Life feeds on life. Everything that we consume has lived, has grown from a tiny seed or egg, and it deserves the right to be nurtured by its mothers milk, sit in a field soaking up the sun, breathing the air – whether it be the tomato, capsicum and rice we had for lunch or the all-beef pattie on a sesame-seed bun, something has given it’s life for us to live. I don’t want to upset anyone, I don’t want you to stop eating because ‘you’re killing an innocent lettuce’. For me, I want to know that the food that I’m eating has enjoyed its own life, has had the opportunity to sit, rooted in that field, roll in the mud, or feel the tickle of insect feet across its skin.
It is this sort of respect for food and its own history that I believe we need to teach our children. Our food deserves this sort of reverence because it is what makes us live. There is not much we really need to survive – clean water, shelter, oxygen, food. We take it all for granted, but it’s good to stop and think about it. Stop everything, sit down and really taste your food.
It’s important to understand the processes it takes to make our food. The more complex that process is the further away from nature it is. It becomes less real, less truthful and usually less healthy for us. We all love the taste because it’s usually fatty, sugary and salty – it makes sense, back when food was scarce – of course we would want to eat the food with lots of calories – it’s efficient! But we don’t have a cold, harsh winter ahead of us - just more comfort food.
This is not to say we can’t enjoy these foods we all love (you only have to look around this blog to know how much we love our evil-goodness foods!), we simply need an understanding how much to eat and of how they got to our plates. Take the example of a loaf of bread. There are an inordinate amount of steps involved. This is just what I’m aware of that goes into making a humble loaf of bread:
Wheat must be grown from seed, watered, fertilized, harvested, then the manufacturer will thresh the wheat, separate the wheat from the chaff, grind the wheat into flour then separate the wholegrain particles from the white flour, package it up, transport it then store it. Water and salt have to be sourced and transported, imported. If milk is in the recipe, they have to rear the cow from a calf, give feed, water, shelter and healthcare to the animal, milk the cow, homogenize, pasteurize, package and transport the milk. Then the yeast must be collected and grown, dried and stored. Then we get to making the bread. The manufacturer will mix the ingredients, leaven the dough, knead it, first proving, punching down, second proving, baking, slicing, packaging (design of packaging, manufacture of packaging, transport), transportation to shop, placement in shop, then you will pick it up from the shelf, pay for it, take it home, toast it and put some butter and jam (that process can be found here) on top.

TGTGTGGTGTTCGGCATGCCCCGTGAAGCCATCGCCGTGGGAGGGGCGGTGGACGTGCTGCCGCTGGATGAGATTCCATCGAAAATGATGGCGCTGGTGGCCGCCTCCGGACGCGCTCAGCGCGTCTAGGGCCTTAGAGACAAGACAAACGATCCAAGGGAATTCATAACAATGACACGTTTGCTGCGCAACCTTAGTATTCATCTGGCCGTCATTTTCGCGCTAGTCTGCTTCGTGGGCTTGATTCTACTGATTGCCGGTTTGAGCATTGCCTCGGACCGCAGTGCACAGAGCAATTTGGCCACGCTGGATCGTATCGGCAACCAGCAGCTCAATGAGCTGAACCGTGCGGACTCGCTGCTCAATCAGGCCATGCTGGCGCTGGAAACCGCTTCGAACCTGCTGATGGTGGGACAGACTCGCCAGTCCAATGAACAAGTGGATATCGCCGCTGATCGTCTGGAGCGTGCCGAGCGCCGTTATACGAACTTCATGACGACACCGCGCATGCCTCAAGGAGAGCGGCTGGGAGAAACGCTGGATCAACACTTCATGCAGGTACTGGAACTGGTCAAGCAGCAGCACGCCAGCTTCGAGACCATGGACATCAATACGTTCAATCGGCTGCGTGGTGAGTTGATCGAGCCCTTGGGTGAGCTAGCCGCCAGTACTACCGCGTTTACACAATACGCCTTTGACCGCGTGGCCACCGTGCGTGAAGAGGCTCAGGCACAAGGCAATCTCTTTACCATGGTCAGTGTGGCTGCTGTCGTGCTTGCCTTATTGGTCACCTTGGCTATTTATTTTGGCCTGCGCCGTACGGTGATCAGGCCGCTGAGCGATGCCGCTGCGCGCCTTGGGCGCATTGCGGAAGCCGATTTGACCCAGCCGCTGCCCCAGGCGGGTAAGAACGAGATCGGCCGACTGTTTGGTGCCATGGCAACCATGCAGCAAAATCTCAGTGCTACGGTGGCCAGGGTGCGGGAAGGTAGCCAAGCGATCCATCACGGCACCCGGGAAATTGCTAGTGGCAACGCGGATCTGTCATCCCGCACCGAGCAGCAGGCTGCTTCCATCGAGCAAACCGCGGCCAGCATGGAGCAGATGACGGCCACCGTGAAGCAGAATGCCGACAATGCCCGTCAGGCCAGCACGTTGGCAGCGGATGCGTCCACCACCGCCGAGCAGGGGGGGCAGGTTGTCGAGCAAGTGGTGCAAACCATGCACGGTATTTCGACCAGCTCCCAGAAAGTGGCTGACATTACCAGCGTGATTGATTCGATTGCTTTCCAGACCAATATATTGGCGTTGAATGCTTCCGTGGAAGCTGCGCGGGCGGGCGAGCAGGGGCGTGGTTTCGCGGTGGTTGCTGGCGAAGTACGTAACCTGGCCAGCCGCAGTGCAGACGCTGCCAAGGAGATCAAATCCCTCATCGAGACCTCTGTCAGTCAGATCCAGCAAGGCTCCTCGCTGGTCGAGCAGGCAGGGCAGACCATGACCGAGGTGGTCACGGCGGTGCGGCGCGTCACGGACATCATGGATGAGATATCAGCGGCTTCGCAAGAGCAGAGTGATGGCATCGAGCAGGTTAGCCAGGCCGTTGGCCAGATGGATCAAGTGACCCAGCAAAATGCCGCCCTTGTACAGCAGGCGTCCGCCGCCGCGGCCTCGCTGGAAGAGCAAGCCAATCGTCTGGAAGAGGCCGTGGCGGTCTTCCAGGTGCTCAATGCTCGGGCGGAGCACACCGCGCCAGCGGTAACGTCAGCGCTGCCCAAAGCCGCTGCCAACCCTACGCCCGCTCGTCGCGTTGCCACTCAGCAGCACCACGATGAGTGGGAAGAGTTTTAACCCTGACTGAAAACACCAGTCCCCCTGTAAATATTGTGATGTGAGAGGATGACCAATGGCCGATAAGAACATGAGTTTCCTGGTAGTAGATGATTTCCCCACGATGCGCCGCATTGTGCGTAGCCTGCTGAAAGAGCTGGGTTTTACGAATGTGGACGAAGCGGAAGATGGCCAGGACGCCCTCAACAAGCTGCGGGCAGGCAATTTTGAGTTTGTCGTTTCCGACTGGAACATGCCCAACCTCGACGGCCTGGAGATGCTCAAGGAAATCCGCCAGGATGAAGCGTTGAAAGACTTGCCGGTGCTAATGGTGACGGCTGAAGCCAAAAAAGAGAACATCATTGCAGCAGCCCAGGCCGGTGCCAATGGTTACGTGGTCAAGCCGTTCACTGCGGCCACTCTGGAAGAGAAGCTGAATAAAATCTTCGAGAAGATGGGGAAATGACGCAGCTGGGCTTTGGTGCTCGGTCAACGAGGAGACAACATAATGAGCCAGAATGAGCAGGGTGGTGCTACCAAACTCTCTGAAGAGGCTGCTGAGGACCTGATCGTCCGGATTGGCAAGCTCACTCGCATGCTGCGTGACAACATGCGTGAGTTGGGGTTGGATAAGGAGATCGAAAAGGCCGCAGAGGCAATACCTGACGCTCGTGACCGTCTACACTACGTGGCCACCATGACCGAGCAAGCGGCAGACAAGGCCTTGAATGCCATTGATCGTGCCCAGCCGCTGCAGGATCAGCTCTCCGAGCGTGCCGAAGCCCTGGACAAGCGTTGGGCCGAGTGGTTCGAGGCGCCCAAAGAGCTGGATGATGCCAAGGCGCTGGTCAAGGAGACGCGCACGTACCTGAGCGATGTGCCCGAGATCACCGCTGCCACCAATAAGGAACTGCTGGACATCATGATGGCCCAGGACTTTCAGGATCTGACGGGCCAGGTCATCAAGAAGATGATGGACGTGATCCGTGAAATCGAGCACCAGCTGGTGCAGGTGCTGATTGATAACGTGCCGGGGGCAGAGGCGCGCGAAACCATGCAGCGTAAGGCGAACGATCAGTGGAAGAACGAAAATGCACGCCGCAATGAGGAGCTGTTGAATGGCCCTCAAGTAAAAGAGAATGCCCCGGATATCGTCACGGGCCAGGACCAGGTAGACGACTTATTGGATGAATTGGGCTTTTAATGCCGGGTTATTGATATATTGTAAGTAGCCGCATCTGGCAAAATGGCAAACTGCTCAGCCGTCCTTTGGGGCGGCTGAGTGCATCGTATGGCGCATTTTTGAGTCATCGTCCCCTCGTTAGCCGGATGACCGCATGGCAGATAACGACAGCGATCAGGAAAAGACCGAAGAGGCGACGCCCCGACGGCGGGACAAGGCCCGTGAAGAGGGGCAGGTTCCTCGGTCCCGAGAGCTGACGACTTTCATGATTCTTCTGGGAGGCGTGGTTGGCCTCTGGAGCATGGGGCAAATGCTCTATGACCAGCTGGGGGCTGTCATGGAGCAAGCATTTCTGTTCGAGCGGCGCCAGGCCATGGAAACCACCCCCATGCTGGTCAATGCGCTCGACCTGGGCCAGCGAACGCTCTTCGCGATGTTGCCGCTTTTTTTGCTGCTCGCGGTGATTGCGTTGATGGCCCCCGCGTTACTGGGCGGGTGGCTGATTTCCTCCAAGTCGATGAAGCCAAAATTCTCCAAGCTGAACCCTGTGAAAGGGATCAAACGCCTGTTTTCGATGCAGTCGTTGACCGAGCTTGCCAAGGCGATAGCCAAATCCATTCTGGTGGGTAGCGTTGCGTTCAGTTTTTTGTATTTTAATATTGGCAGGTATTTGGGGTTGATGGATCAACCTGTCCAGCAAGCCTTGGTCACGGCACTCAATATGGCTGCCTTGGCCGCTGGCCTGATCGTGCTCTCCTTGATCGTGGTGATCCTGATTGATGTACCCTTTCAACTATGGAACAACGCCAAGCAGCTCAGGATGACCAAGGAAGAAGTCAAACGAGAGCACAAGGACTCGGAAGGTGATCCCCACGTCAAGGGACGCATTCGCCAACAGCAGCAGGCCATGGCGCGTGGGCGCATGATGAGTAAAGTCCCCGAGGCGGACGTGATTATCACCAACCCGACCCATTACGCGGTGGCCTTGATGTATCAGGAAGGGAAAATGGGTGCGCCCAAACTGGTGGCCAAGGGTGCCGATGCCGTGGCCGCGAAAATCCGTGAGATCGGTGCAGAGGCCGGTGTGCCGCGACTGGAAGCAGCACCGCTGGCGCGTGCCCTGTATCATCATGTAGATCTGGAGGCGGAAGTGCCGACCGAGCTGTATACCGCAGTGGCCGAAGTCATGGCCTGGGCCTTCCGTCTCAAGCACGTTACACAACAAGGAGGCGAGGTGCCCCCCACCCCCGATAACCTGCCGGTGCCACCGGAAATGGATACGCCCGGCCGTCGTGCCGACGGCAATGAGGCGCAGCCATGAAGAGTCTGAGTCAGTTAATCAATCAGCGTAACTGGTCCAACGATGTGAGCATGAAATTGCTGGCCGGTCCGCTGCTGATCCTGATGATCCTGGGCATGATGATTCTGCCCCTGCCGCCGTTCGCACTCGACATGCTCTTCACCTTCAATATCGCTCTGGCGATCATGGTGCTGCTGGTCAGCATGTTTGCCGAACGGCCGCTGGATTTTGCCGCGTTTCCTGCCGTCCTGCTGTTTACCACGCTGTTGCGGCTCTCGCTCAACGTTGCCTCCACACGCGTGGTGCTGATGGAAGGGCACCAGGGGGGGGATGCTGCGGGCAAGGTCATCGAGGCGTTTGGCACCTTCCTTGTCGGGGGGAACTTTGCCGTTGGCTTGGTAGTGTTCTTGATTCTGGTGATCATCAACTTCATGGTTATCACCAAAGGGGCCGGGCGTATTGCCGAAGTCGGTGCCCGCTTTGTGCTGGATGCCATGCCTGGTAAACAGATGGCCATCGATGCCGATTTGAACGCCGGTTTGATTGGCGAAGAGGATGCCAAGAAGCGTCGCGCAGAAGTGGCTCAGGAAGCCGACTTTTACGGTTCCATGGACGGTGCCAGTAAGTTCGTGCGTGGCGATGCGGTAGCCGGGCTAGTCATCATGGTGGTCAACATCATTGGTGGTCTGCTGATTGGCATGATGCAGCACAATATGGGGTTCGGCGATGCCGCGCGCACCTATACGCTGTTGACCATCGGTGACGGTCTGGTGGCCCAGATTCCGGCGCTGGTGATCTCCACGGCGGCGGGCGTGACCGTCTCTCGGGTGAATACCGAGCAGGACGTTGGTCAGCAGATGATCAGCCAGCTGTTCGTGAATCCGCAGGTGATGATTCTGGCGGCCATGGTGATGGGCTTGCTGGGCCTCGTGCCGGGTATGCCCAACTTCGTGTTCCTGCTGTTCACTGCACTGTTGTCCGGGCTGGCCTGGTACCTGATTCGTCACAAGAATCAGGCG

Phew! I’m certain I have missed out some major steps in the process there, but it just goes to show just how much happens, and how many people are involved to create such ’simple’ products that we may not even care about much when all we want to do is eat breakfast and get to work.
I believe an awareness of what food is, where it comes from and why we eat it is what will save society from this tragic obesity epidemic we are experiencing. And I don’t talk about this without experience. Last year after having my daughter I was larger that I wanted to be (in the overweight category according to the Body Mass Index) and decided to do something about it. I didn’t go on a ‘diet’, I simply became mindful of what is good to eat and what I was eating everyday. And the more I thought about food the more I enjoyed the flavour of good food and the more weight I lost.
Below is a video of Jamie Oliver giving a speech at a conference. He is inspirational, but sometimes he sounds like one lonely voice yelling over a very crowded dining hall. We’re here too Jamie!